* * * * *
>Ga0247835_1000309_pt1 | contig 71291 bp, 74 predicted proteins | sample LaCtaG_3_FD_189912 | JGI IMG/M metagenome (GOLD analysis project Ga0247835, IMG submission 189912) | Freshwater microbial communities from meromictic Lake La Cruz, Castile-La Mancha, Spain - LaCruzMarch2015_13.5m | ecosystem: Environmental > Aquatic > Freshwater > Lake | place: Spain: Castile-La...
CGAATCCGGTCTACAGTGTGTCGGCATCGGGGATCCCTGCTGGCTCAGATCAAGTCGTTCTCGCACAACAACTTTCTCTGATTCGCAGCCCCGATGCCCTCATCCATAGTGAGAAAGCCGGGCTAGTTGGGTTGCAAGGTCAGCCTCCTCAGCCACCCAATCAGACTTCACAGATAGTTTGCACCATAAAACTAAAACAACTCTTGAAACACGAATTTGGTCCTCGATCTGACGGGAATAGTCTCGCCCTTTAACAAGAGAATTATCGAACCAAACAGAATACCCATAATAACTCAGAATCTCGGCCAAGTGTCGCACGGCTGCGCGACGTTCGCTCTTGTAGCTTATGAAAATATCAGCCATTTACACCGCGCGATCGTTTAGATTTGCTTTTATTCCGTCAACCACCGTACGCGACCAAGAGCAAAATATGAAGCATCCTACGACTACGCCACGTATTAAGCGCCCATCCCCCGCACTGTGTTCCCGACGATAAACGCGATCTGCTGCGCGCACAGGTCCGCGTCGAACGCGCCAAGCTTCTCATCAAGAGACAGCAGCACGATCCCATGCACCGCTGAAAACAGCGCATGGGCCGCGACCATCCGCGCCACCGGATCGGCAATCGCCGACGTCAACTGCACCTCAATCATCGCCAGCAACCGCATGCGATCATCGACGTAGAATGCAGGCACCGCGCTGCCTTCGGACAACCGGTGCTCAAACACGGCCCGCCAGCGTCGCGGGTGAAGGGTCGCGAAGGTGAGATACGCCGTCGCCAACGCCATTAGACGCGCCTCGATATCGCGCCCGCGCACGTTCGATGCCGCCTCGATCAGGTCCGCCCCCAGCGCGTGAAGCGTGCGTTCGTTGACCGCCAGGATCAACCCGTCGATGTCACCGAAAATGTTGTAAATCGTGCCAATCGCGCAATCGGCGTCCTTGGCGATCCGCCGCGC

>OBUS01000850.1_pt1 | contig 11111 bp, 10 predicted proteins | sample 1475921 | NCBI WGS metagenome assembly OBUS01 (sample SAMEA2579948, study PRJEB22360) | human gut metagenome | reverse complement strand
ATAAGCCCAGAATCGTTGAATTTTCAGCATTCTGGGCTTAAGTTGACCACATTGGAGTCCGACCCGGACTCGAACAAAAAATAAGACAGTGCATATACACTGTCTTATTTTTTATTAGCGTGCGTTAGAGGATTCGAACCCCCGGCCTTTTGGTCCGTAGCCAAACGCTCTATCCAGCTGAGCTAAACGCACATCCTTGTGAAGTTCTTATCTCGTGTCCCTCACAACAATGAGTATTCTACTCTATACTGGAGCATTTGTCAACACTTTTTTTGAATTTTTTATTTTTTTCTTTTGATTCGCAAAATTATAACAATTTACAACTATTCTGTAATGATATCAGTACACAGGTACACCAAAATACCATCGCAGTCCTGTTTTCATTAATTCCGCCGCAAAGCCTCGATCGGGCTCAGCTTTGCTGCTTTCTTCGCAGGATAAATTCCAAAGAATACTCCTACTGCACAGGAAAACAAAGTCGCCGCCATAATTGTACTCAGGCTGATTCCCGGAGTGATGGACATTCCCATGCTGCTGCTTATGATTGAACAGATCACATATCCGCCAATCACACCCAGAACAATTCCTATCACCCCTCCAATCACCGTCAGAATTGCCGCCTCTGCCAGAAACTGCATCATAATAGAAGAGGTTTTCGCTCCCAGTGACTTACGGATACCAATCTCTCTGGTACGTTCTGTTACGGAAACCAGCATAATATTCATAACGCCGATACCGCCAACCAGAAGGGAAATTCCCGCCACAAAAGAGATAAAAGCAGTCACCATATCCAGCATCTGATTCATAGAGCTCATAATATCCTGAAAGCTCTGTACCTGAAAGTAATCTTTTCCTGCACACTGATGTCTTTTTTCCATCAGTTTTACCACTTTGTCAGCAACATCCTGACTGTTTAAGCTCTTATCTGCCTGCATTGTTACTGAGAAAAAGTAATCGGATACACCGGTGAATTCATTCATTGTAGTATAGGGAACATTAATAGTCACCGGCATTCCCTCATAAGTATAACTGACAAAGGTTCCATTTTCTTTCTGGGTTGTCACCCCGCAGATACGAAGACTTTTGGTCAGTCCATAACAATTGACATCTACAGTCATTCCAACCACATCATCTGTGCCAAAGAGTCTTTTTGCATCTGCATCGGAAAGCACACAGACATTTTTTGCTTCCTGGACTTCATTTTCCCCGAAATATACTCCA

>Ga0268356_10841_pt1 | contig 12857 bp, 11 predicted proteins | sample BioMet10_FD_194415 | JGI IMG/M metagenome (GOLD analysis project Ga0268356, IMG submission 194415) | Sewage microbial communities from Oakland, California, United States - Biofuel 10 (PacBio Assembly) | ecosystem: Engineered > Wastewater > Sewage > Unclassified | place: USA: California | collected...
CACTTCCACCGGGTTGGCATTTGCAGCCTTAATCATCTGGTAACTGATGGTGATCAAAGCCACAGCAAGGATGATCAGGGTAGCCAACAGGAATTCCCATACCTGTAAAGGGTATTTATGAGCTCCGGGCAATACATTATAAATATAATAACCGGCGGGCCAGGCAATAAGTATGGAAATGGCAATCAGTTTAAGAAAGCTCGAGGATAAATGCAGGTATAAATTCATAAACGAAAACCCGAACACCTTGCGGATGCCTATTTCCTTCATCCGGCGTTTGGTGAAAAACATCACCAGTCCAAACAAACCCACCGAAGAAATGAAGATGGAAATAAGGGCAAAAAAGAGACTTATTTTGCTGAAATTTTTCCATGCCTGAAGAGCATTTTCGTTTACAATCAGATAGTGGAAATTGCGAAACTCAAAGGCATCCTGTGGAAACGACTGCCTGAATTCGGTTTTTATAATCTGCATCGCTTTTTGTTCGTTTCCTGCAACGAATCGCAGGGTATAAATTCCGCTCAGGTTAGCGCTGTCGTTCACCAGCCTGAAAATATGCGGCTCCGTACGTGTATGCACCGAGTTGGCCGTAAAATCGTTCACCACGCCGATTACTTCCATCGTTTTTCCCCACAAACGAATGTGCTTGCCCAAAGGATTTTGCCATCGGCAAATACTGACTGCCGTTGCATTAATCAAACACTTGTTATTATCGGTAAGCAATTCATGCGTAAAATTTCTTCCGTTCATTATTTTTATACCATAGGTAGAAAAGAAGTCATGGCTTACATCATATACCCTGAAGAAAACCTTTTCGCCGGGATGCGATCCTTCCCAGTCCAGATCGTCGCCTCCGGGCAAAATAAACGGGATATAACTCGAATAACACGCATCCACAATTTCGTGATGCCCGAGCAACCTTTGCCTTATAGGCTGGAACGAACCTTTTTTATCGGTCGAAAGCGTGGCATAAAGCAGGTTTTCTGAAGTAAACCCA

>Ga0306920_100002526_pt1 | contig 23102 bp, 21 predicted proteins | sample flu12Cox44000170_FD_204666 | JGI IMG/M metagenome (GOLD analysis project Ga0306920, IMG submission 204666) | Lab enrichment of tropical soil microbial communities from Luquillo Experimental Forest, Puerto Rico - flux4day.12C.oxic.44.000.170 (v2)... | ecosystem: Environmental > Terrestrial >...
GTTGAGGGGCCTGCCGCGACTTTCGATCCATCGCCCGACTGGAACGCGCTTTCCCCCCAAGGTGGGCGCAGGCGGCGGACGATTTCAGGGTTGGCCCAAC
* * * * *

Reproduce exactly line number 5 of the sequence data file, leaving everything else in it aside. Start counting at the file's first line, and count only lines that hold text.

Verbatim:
>Ga0268356_10841_pt1 | contig 12857 bp, 11 predicted proteins | sample BioMet10_FD_194415 | JGI IMG/M metagenome (GOLD analysis project Ga0268356, IMG submission 194415) | Sewage microbial communities from Oakland, California, United States - Biofuel 10 (PacBio Assembly) | ecosystem: Engineered > Wastewater > Sewage > Unclassified | place: USA: California | collected...